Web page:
Thursday, July 15, 2010

Terry Gerweck visits the dark side

Photos by Terry Gerweck

THIS BEAUTIFUL wood stretch cruiser uses a hood ornament from a 1950s Chevrolet BelAire as the centerpiece on the handlebars.

Terry Gerweck's interest, or renewed interest, in freak bikes started with Dave Moeller, builder of the Dragonwood and other interesting cycles, inviting Jim "Chainsaw" Johnson of Holly, president of the Great Lakes chapter of the FreakBike Militia, to this year's Michigan HPV Rally.
Jim came Saturday, had such a good time that he returned on Sunday with his wife, Dora "Giggles," and his latest creation, which Paul Pancella rode as the pace bike for one of the Sunday morning road races.
That got the wheels in Terry's head turning -- what he could do with some of the junk bikes in his garage -- so he visited two freak bike gatherings.
Here's Terry's reports:
Made a road trip June 26 to Ionia for the FreakBike Palooza. I've messed with choppers before, so it wasn't any stretch to be interested.
For one reason or another I never seem to get involved with people with "normal" interests. Wonder why that is?

It was hotter than hell and mostly folks just sat around and discussed the finer points of building choppers and other weird and different kinds of bicycles. Other than the typical configuration (if there is a typical configuration), these bikes aren't that far removed from what we run at Waterford. The "freak bikes" may attract a few more younger participants.
These folks are just as serious about their bikes as the HPVers, but the focus is fun, not speed. Pedaling efficiency and aerodynamics don't even register on their priority lists and here there was nothing wrong with a 75-pound bicycle!
All that said, my new 'bent would not have been out of place here. I rode the motorcycle today and didn't want to haul the trailer 300 miles or I would have brought the 'bent along.
And yeah, if he doesn't reclaim it, the Huffy a guy from work gave me is destined to be "converted" into "all it can be."

Mary (Terry's wife) and I celebrated Independence Day on Saturday, July 3, by attending the Fourth of July Freak Out in Fowlerville. Yeah, I know that's two freak bike events in two weeks. Just think of it as research.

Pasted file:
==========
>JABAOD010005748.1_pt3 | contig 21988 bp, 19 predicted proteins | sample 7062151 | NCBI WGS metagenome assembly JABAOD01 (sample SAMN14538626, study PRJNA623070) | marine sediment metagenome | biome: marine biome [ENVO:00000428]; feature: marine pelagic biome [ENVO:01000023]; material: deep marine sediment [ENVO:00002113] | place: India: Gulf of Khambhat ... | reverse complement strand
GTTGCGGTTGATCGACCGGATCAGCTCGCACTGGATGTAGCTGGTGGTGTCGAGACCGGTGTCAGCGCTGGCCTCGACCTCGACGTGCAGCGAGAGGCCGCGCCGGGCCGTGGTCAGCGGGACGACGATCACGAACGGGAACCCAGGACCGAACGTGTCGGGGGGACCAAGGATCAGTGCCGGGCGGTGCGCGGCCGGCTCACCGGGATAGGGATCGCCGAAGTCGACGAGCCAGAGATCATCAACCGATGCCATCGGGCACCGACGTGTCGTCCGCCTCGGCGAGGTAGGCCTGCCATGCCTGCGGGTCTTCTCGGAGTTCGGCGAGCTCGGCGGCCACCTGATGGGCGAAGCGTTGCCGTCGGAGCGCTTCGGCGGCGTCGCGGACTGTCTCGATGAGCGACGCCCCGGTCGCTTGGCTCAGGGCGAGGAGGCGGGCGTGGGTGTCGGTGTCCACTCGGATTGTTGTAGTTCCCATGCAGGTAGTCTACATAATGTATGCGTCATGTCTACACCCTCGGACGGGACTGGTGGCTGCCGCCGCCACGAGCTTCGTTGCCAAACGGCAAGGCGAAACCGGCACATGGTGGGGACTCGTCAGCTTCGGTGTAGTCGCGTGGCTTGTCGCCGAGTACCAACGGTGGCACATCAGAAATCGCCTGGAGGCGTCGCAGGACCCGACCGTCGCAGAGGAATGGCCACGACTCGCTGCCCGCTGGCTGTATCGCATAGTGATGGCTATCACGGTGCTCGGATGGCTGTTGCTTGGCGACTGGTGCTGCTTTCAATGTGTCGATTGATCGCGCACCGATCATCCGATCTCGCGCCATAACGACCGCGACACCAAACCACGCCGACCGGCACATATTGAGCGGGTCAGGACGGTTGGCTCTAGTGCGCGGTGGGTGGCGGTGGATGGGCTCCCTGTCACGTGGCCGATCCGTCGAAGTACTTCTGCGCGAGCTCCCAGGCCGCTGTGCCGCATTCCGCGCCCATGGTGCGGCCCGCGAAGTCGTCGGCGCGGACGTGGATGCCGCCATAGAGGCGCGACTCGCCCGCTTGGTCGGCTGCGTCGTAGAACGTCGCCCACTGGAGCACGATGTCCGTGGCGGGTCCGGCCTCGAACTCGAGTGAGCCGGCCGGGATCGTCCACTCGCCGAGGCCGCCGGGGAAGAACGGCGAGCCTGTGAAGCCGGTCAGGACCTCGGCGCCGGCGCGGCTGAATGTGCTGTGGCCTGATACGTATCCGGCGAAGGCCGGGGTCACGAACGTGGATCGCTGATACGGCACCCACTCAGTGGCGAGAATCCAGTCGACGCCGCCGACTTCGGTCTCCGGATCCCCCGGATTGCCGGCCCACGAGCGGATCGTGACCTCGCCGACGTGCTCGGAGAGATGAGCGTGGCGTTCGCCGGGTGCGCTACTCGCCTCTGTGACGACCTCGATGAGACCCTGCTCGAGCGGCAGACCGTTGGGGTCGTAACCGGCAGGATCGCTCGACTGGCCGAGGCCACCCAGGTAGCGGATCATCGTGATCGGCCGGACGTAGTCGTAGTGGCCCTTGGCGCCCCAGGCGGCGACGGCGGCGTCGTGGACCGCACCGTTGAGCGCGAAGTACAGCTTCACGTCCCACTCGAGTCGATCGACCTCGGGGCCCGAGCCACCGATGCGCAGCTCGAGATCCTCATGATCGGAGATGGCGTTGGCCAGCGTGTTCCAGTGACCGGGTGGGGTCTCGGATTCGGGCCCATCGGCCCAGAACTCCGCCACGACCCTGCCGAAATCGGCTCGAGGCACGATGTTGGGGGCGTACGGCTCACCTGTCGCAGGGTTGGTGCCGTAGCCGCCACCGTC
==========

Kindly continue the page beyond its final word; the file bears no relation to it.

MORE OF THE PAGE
In reality, this isn't my first venture into the realm of custom bikes, but it may well be my deepest trip yet. It seems I now have dual citizenship, MHPVA and the "Freak Bike Nation."

DOING THE FREAKBIKE LIMBO at the Fowlerville event. A rider on a low racer from HPV circles could win this event easily, but maybe that would be considered cheating.

The "Freak Out" was a bit more involved than the event in Ionia. Activities included a bike show with more than 45 bikes shown, including my new 'bent and my old chopper that I dug out of the back of the garage and cleaned off two years of accumulated dirt and crud. There was a potluck barbecue, a freak bike ride in the Fowlerville Fourth of July parade and fireworks at dusk.

Dora "Giggles" Johnson built this bike, including the welding. The side away from the camera is painted red, hence the name of her bike, "Split Personality."

Mike Eliasohn looking foolish sits on Jim "Chainsaw" Johnson's freakbike at the Michigan HPV Rally on June 13. Johnson, at right, cut up several bicycle frames, plus other stuff to build his creation . Paul Pancella, who took the photo, used this bike to pace one of the Sunday morning road races.

The bike show, while foreign to me, was run just like the local car shows I've seen. Bikes were displayed and judged, with the owners sitting around BS'ing with each other and spectators. I have little understanding of the judging or the different classes.
I found it interesting that my 'bent got little attention, but the chopper was deemed pretty cool. In a past post, we (Terry and Mike Eliasohn) talked about the use of gears and making these bike easier/more efficient to pedal. That does happen with some of the bikes. Derailleurs and internal-geared hubs are used by some, but aesthetics, simple clean chainlines, and artistic ideas and interpretation are more important on their bikes, which will seldom see everyday use (like the chopper I dug
out of the garage).
Along those lines, my next build/HPV will be more freak bike than efficient recumbent.
Oh yeah, my chopper won a best-in-class award. (No, I don't know what class and I'm not sure what they saw in it!!!)

The website for the FreakBike Militia - Great Lakes is

TERRY'S award winning chopper

OUCH! This bike was built for a bicycle build-off competition. The seatpost was made from an ax, a pitchfork became the seat, hedgeclippers became the handlebars and other "sharp pointy things" also were used in its construction.

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